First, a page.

How does the Henry Graves Patek Philippe Supercomplication pocket watch differ from the Calibre 89? “The Graves had 24 complications and was 74 mm (almost three inches) in diameter. It was never done before. When they did the Calibre 89, [which had 33 complications], it was significantly bigger. It almost didn’t seem like a watch,” she says. “The Graves is not crazy big like the Calibre 89, which weighs almost two and a half pounds. The Graves is one pound, three ounces. They [the Calibre 89 team] couldn’t come close at all. The Graves is a tour-de-force. I think it shows you really can’t replace people with machines.”

Did Henry Graves require Patek Philippe to include any specific complications? “He probably asked for the night-time sky,” she says. “The timepiece that Patek Philippe made for James Ward Packard [Graves’s rival in watch-commissioning] had the night-time sky over Cleveland. Graves wanted one with the sky over New York. At that time, you only saw it on three watches. The Graves timepiece shows the night sky with the Milky Way and various stars. It’s mesmerizing, and it’s done to the latitude and longitude of Henry Graves’s home near Central Park at 834 5th Avenue.”

What was the hardest complication for the Patek Philippe team to integrate? “Making sure they [the 24 complications] worked with each other. Just to sync everything together and make sure it works accurately,” she says, noting that the Graves timepiece is less than an inch and a half thick. “It’s organic. It works together as a system. It’s very complex. If it doesn’t all sync together and work accurately, it’s a failed idea.”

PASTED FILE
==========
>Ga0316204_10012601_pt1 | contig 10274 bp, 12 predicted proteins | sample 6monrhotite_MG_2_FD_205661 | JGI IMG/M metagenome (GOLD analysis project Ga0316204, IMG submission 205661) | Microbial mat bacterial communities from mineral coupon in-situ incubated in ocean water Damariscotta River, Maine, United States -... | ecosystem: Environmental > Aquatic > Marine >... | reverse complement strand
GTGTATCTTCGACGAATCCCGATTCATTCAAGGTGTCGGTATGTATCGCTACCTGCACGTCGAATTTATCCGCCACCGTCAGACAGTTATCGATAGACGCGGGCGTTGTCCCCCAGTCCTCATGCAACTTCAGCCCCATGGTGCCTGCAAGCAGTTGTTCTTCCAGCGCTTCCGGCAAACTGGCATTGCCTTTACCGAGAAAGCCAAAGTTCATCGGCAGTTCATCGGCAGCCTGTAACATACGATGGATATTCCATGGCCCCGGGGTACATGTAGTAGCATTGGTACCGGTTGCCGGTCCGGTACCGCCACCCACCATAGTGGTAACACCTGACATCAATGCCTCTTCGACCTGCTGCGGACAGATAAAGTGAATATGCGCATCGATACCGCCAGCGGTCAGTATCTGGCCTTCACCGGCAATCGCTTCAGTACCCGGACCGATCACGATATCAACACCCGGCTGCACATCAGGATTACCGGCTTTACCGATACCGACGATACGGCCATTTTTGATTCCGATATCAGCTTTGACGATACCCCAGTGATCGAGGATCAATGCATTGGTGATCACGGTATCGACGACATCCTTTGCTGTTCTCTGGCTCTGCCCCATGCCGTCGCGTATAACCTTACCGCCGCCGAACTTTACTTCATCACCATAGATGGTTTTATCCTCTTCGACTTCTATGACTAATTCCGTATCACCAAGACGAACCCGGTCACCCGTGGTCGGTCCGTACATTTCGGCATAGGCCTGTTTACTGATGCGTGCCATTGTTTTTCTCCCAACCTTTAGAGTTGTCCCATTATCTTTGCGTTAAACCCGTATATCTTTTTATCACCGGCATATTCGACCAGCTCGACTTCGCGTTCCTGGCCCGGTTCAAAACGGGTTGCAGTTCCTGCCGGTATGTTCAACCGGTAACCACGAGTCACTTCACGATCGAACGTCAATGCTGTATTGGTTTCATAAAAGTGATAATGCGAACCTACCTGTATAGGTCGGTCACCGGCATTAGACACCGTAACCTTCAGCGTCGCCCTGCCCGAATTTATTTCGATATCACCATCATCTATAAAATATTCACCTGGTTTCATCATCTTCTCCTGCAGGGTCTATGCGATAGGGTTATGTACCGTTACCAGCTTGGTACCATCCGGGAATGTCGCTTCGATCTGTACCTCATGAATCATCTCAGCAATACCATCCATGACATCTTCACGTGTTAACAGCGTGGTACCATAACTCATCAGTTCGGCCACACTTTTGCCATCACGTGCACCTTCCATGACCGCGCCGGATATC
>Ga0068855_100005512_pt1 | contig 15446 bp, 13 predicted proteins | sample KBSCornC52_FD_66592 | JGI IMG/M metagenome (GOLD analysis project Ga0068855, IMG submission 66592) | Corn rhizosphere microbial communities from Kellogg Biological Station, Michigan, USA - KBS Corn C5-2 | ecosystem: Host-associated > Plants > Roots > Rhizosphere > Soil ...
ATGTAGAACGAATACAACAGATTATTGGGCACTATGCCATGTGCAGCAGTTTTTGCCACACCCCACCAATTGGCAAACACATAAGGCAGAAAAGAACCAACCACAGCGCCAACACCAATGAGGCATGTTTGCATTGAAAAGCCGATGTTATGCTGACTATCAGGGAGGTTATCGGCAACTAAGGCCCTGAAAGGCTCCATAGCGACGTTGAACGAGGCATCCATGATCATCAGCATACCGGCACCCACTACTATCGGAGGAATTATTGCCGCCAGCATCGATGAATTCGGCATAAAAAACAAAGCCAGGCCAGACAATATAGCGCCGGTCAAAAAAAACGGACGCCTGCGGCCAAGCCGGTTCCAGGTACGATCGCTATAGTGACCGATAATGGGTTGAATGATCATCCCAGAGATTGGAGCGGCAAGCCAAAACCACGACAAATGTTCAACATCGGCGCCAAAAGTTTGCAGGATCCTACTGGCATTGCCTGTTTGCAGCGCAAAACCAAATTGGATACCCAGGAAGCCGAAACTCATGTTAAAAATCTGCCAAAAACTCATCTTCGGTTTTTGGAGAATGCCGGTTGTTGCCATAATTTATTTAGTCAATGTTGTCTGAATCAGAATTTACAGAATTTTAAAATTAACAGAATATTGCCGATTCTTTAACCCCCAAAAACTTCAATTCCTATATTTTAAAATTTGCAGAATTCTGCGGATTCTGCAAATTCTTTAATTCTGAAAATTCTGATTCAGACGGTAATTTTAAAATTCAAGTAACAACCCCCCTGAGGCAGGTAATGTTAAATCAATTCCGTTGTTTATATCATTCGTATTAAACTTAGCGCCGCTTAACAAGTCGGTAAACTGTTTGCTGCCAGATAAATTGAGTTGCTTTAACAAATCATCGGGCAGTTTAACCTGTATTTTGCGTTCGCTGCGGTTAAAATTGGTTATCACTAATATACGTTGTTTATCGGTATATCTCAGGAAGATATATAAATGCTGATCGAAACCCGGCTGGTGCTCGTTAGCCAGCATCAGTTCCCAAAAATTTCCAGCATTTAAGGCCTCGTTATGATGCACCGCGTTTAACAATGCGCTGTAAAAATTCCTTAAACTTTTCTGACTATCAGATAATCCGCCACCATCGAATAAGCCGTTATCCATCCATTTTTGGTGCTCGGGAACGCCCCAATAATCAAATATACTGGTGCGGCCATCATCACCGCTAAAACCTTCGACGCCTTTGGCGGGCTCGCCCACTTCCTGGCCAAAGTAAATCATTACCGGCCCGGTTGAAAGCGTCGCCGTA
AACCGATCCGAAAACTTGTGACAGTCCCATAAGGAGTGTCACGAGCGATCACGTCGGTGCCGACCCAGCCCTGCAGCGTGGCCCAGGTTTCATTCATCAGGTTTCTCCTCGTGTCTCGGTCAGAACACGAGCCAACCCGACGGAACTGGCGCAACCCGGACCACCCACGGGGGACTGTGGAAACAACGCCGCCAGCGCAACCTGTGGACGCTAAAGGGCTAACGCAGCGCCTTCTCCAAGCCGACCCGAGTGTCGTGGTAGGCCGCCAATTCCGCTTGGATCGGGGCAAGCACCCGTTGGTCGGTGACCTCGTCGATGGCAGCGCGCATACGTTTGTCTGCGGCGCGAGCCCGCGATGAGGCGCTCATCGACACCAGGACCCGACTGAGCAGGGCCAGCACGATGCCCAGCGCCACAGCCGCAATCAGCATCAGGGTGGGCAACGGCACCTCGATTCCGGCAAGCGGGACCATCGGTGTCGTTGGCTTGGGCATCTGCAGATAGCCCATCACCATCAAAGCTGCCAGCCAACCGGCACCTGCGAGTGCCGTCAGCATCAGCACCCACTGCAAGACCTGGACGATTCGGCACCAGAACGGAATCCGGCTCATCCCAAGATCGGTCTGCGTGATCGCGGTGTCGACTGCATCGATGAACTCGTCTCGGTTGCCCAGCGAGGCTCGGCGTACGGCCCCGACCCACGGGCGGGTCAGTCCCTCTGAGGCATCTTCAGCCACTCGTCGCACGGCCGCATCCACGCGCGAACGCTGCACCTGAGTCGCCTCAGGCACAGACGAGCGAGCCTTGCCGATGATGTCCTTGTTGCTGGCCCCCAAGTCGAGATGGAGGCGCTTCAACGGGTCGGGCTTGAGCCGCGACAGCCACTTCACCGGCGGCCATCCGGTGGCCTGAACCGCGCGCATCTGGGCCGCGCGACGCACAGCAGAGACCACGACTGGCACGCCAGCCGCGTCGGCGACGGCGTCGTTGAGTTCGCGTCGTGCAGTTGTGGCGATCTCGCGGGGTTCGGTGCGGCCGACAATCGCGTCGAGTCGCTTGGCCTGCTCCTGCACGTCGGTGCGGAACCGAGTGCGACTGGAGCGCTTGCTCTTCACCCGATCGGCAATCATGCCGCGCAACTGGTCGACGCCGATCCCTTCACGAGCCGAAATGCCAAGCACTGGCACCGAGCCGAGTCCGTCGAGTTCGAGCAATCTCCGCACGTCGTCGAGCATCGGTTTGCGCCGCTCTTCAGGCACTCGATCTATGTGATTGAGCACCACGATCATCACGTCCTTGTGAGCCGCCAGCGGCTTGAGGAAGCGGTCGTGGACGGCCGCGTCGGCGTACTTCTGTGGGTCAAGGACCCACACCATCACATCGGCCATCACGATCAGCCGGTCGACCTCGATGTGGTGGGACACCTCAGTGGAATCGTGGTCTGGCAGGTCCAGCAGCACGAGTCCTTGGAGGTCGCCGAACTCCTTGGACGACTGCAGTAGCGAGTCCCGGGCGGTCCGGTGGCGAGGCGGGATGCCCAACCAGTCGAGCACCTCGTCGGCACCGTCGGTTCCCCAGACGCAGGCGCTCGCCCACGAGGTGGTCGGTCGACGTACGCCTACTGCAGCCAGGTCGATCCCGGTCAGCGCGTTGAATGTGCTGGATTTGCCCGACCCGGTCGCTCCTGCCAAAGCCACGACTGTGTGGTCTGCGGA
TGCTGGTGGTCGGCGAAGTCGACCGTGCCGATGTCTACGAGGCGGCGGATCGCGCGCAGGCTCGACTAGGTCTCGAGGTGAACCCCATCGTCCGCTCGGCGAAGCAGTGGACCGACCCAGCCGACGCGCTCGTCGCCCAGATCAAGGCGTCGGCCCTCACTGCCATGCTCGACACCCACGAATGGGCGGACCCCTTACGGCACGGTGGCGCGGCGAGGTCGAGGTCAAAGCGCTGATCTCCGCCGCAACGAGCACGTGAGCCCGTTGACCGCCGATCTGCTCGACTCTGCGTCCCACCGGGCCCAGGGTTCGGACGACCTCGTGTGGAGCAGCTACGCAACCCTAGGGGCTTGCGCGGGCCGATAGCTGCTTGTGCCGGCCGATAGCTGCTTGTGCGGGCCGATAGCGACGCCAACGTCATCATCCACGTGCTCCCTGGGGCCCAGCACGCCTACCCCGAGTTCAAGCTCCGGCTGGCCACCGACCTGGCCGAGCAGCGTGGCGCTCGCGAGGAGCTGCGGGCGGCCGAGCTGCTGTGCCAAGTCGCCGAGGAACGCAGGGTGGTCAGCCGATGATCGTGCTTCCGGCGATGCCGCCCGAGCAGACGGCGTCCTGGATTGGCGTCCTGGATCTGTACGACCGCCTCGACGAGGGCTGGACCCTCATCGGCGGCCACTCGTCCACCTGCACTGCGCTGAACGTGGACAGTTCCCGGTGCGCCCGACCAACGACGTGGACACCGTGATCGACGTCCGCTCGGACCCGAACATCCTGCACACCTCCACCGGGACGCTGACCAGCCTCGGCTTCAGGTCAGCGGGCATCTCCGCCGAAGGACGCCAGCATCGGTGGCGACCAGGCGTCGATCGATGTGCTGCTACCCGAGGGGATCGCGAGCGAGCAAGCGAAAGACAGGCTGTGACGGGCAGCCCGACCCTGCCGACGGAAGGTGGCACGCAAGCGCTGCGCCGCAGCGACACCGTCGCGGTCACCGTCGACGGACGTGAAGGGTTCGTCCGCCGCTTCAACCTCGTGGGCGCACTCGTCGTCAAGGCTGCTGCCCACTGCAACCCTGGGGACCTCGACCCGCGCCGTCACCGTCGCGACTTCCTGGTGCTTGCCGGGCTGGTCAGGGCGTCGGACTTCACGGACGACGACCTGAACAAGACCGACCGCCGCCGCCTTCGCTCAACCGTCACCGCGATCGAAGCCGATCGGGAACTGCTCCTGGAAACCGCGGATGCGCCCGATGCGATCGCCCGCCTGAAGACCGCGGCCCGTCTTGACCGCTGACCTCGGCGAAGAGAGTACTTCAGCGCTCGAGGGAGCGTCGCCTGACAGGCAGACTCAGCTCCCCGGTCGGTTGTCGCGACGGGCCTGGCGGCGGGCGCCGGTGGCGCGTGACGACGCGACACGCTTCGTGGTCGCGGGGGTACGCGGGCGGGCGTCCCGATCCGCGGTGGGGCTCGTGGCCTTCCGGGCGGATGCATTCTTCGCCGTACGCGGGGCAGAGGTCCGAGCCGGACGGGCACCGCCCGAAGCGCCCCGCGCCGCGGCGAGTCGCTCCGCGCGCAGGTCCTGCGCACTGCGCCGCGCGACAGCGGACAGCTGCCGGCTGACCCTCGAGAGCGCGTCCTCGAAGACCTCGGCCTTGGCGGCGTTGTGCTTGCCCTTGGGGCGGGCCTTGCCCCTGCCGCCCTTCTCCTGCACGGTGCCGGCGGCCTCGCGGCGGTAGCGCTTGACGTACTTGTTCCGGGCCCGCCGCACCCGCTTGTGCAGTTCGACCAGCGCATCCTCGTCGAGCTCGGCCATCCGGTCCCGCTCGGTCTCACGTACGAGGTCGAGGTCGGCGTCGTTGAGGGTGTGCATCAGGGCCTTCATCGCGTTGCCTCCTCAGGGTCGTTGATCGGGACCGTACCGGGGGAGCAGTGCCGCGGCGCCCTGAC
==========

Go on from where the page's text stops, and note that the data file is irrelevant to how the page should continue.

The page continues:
Why do watch-heads love the Henry Graves Patek Philippe Supercomplication pocket watch? “Because it’s everything. It’s a technical tour-de-force,” she says. “It’s the fact that it’s the Supercomplication, the whole ball of wax, and the fact that it was entirely handmade–no use of any computer technology.”

The Henry Graves Supercomplication set a world auction record when it sold at Sotheby’s in 1999 for $11 million. When Sotheby’s sold it again in 2014, it set the record anew by fetching $24 million. You were present for both records. Could you talk about what they were like? “The first time, we didn’t know what to expect, because it had never sold at auction before,” she says, noting that Sotheby’s put an unusually high $3 million to $4 million estimate on the Henry Graves Supercomplication in 1999. “The second time, there was a lot more writing on it. ‘Will it break the record?’ ‘Will it find a buyer?’ I knew the consigner was sad to sell it but wanted to pass it along. There was a lot of emotion involved. It was a roller coaster, those few days. There was so much more emphasis on it. It was a big, big deal.”

How did you experience both auctions? “The first time, I was in a state of shock as it exceeded five million. It was very exciting, and I remember holding my breath until the hammer went down,” she says. “The second time, it was exciting because it was all in the room. It came down to two people. It was still exciting for me to watch, it was just a different environment.”